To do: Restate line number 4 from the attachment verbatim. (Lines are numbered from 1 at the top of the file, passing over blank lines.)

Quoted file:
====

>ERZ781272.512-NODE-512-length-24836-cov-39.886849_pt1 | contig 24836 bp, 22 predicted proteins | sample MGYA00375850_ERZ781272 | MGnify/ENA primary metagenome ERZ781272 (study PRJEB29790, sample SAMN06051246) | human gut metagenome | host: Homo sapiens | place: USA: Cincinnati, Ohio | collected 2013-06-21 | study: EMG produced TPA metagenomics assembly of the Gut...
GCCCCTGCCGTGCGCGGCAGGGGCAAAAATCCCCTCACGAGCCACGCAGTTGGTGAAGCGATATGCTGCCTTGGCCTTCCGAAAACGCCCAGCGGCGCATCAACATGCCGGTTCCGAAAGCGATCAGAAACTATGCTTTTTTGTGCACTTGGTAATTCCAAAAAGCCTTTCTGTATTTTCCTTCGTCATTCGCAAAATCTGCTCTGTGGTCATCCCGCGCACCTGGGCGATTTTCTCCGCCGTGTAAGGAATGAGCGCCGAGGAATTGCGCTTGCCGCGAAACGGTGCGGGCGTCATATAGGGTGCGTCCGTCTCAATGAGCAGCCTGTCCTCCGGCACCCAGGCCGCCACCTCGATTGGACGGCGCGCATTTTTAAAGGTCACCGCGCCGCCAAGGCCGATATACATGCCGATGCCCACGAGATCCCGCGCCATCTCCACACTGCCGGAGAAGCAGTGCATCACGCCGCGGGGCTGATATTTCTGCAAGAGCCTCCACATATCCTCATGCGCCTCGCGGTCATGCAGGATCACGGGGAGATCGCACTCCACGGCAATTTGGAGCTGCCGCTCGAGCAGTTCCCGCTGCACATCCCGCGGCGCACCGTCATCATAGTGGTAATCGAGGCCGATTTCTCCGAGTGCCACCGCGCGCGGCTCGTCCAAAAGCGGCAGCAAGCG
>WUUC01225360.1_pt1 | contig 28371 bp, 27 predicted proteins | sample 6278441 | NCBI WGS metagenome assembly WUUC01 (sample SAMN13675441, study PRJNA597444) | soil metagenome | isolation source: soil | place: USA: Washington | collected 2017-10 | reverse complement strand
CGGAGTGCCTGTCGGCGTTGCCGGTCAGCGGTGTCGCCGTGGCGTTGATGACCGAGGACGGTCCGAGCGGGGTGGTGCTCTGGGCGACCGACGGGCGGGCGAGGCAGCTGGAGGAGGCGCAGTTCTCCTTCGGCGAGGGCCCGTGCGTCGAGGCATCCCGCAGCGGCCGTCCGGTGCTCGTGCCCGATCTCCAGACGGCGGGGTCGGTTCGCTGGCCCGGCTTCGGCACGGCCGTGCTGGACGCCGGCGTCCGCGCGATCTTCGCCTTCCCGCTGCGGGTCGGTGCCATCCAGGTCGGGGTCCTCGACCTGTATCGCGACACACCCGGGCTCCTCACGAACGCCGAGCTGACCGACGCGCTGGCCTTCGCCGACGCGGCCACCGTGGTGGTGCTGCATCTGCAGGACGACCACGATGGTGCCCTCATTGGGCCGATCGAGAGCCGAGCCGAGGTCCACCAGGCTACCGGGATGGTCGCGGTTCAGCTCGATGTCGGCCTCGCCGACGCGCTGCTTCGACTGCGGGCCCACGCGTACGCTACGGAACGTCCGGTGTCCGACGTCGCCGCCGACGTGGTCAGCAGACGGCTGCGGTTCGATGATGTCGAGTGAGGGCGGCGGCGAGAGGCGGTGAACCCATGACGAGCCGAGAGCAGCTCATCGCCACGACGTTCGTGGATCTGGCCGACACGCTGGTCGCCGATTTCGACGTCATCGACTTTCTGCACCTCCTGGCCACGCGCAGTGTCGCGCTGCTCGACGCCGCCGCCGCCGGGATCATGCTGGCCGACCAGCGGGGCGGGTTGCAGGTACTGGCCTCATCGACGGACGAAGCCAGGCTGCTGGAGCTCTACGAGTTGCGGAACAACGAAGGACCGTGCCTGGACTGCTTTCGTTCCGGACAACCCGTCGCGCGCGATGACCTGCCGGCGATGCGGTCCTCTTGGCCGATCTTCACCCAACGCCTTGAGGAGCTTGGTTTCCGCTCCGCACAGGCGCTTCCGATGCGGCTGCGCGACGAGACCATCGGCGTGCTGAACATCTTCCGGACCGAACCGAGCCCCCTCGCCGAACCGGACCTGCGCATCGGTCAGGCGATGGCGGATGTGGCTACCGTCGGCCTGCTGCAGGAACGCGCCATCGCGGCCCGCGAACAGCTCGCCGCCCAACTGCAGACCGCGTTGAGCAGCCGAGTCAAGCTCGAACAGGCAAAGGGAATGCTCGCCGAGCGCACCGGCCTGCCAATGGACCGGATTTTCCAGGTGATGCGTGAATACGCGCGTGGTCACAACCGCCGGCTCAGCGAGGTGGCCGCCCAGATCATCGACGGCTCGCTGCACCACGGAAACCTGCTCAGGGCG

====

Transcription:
CGGAGTGCCTGTCGGCGTTGCCGGTCAGCGGTGTCGCCGTGGCGTTGATGACCGAGGACGGTCCGAGCGGGGTGGTGCTCTGGGCGACCGACGGGCGGGCGAGGCAGCTGGAGGAGGCGCAGTTCTCCTTCGGCGAGGGCCCGTGCGTCGAGGCATCCCGCAGCGGCCGTCCGGTGCTCGTGCCCGATCTCCAGACGGCGGGGTCGGTTCGCTGGCCCGGCTTCGGCACGGCCGTGCTGGACGCCGGCGTCCGCGCGATCTTCGCCTTCCCGCTGCGGGTCGGTGCCATCCAGGTCGGGGTCCTCGACCTGTATCGCGACACACCCGGGCTCCTCACGAACGCCGAGCTGACCGACGCGCTGGCCTTCGCCGACGCGGCCACCGTGGTGGTGCTGCATCTGCAGGACGACCACGATGGTGCCCTCATTGGGCCGATCGAGAGCCGAGCCGAGGTCCACCAGGCTACCGGGATGGTCGCGGTTCAGCTCGATGTCGGCCTCGCCGACGCGCTGCTTCGACTGCGGGCCCACGCGTACGCTACGGAACGTCCGGTGTCCGACGTCGCCGCCGACGTGGTCAGCAGACGGCTGCGGTTCGATGATGTCGAGTGAGGGCGGCGGCGAGAGGCGGTGAACCCATGACGAGCCGAGAGCAGCTCATCGCCACGACGTTCGTGGATCTGGCCGACACGCTGGTCGCCGATTTCGACGTCATCGACTTTCTGCACCTCCTGGCCACGCGCAGTGTCGCGCTGCTCGACGCCGCCGCCGCCGGGATCATGCTGGCCGACCAGCGGGGCGGGTTGCAGGTACTGGCCTCATCGACGGACGAAGCCAGGCTGCTGGAGCTCTACGAGTTGCGGAACAACGAAGGACCGTGCCTGGACTGCTTTCGTTCCGGACAACCCGTCGCGCGCGATGACCTGCCGGCGATGCGGTCCTCTTGGCCGATCTTCACCCAACGCCTTGAGGAGCTTGGTTTCCGCTCCGCACAGGCGCTTCCGATGCGGCTGCGCGACGAGACCATCGGCGTGCTGAACATCTTCCGGACCGAACCGAGCCCCCTCGCCGAACCGGACCTGCGCATCGGTCAGGCGATGGCGGATGTGGCTACCGTCGGCCTGCTGCAGGAACGCGCCATCGCGGCCCGCGAACAGCTCGCCGCCCAACTGCAGACCGCGTTGAGCAGCCGAGTCAAGCTCGAACAGGCAAAGGGAATGCTCGCCGAGCGCACCGGCCTGCCAATGGACCGGATTTTCCAGGTGATGCGTGAATACGCGCGTGGTCACAACCGCCGGCTCAGCGAGGTGGCCGCCCAGATCATCGACGGCTCGCTGCACCACGGAAACCTGCTCAGGGCG